Girl Guides Canada’s Girls First program aims to “[empower] every girl in Guiding with the tools to navigate her world through fun, relevant, girl-driven activities and experiences.” Under the program, guides are invited to customize their Guiding experience, exploring activities that interest them most.
We spoke with Ashley Pamenter, the program coordinator responsible for the creating much of the STEM content offered to all girl members of Girl Guides, and Louise Kent, Director of Member Experience for Girl Guides Canada, about how Girls First came to be, and how it’s benefitting girls interested in STEM, and particularly engineering.
How did Girls First come to be? Why did work on it begin?
In 2018, Girl Guides launched an entirely new program for girl members, called “Girls First.” This program reflected the changing needs of girls and the topics that they wanted to explore in the safe space that Guiding can offer. One of the topics that resounded was STEM; girls specifically wanted hands-on experiences. Early in 2018, we quickly identified that engineering was the perfect way to give girls what they wanted, while also encouraging more girls to explore this male-dominated field. The content creator who spearheaded this program did not have a background in engineering, so Engineers Canada was the perfect partner to make it happen! Their expertise in engineering combined with GGC’s ability to break that information into age-appropriate materials, lent itself to robust and innovative programming for ages 5 to 17.
What role did women engineers play in developing the program’s content?
From the moment of its inception, the women that Engineers Canada assembled were instrumental. Their approach to the engineering design process and problem solving is at the heart of every activity. They shared their stories to inspire the girls with real-life examples and ways that they had solved problems using engineering. Research clearly shows that having female role models is critical when girls are exploring new fields of interest, and this team was quick to step up to that role. They also offered additional scientific content when we were creating activities around electrical, biomechanical, and civil engineering. They were continually available to share their expertise in girl-friendly ways and to check that engineering was accurately represented throughout all the materials created.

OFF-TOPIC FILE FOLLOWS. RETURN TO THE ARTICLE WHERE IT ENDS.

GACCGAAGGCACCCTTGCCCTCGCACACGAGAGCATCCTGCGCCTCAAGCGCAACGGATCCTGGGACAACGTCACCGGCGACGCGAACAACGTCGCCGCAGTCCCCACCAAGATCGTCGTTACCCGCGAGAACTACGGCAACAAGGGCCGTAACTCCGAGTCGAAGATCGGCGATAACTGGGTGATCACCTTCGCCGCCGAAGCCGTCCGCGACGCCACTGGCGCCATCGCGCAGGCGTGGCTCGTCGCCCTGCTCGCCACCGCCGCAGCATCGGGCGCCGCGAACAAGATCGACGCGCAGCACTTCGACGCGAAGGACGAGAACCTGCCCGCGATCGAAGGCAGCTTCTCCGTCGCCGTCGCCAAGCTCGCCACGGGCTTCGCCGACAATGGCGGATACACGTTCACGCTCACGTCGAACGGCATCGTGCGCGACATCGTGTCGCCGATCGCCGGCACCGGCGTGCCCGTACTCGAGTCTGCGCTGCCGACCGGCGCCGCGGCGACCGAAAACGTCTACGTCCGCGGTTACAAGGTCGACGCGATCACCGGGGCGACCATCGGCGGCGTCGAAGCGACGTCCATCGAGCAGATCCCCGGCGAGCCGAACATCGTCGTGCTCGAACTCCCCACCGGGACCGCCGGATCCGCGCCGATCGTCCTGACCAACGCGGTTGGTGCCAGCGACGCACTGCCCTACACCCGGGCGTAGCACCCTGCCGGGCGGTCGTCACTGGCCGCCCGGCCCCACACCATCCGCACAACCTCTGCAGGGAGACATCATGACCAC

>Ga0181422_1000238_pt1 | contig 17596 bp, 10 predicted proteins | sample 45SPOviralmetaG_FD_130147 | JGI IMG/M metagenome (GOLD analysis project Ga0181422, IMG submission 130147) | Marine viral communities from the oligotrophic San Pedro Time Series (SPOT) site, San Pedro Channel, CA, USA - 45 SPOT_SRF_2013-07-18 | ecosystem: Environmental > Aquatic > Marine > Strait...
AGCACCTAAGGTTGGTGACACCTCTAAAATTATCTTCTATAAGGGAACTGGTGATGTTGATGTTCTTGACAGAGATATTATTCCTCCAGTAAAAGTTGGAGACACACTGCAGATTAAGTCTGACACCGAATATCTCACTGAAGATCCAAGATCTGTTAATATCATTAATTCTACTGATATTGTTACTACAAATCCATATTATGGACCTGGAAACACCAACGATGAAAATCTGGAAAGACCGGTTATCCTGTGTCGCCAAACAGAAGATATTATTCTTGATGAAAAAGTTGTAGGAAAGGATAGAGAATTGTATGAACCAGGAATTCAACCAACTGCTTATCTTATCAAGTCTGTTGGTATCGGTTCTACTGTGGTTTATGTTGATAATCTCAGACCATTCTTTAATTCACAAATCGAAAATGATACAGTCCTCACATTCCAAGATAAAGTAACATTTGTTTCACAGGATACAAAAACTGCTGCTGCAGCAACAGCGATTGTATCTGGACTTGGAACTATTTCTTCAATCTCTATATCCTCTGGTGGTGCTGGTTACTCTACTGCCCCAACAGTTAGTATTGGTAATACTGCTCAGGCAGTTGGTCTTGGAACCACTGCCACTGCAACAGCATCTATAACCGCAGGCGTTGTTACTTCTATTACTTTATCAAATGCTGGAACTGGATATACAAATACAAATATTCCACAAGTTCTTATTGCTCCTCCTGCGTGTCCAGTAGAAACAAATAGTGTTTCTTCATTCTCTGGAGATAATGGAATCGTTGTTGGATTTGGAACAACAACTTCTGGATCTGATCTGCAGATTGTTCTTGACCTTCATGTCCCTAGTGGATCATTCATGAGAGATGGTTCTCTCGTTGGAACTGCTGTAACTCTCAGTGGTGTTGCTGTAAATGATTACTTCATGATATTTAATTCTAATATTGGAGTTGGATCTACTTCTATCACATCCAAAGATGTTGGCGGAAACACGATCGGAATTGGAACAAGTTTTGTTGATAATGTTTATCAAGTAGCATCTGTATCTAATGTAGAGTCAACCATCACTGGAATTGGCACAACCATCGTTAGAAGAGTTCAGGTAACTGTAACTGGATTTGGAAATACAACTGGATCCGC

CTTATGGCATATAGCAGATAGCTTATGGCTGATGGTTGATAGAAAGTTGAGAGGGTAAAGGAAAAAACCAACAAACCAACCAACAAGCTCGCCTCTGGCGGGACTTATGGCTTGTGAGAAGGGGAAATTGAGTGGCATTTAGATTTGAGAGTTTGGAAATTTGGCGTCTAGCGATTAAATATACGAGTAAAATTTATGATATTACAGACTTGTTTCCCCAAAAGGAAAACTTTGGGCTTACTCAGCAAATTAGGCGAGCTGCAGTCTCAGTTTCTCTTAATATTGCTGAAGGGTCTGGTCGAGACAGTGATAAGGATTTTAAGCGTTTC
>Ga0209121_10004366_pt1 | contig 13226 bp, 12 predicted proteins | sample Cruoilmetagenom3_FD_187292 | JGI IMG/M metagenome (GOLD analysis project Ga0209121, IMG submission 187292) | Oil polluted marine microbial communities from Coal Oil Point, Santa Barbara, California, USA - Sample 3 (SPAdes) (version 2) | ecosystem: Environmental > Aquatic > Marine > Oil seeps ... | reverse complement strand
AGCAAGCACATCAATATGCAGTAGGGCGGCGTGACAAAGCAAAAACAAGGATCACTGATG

How does this differ from what the girls did before?
We didn’t offer this type of rich engineering experience before. The material offered included elements of engineering, mostly focused on structural/civil engineering and concepts of strong and stable structures. This new program offers girls a much more integrated and fun approach. It gives opportunities to explore larger problems, with real-life implications, and to create their own solutions by working through the engineering design process. We’ve also provided other avenues to explore, including electrical engineering through circuit building as well as biomechanical engineering by designing ways to protect the human body.
How are the girls using it? What responses have you had from participants?
All of our 75,000 girl members can access it through our online program platform, no matter where they live across Canada. They can like and favourite activities, and the likes are pouring in, especially for the younger girls. One Guider shared:
“The girls loved this activity. They didn't want to dismantle their tree house forts at the end of the meeting. Each one had a unique spin created by the group (one had a dog sanctuary on the top, another had an owl's nest - made up of the top of our toadstool - inside in a corner, one had a hammock!” – Doreen G (Guider); Brownies “Tree House Designer” activity
The 193rd Brownies enjoyed it so much that they posted their experiences on Instagram https://www.instagram.com/p/BtAJNqrBXOz/
We expect to hear many more stories of empowered girls exploring engineering as we promote our program throughout National Engineering Month!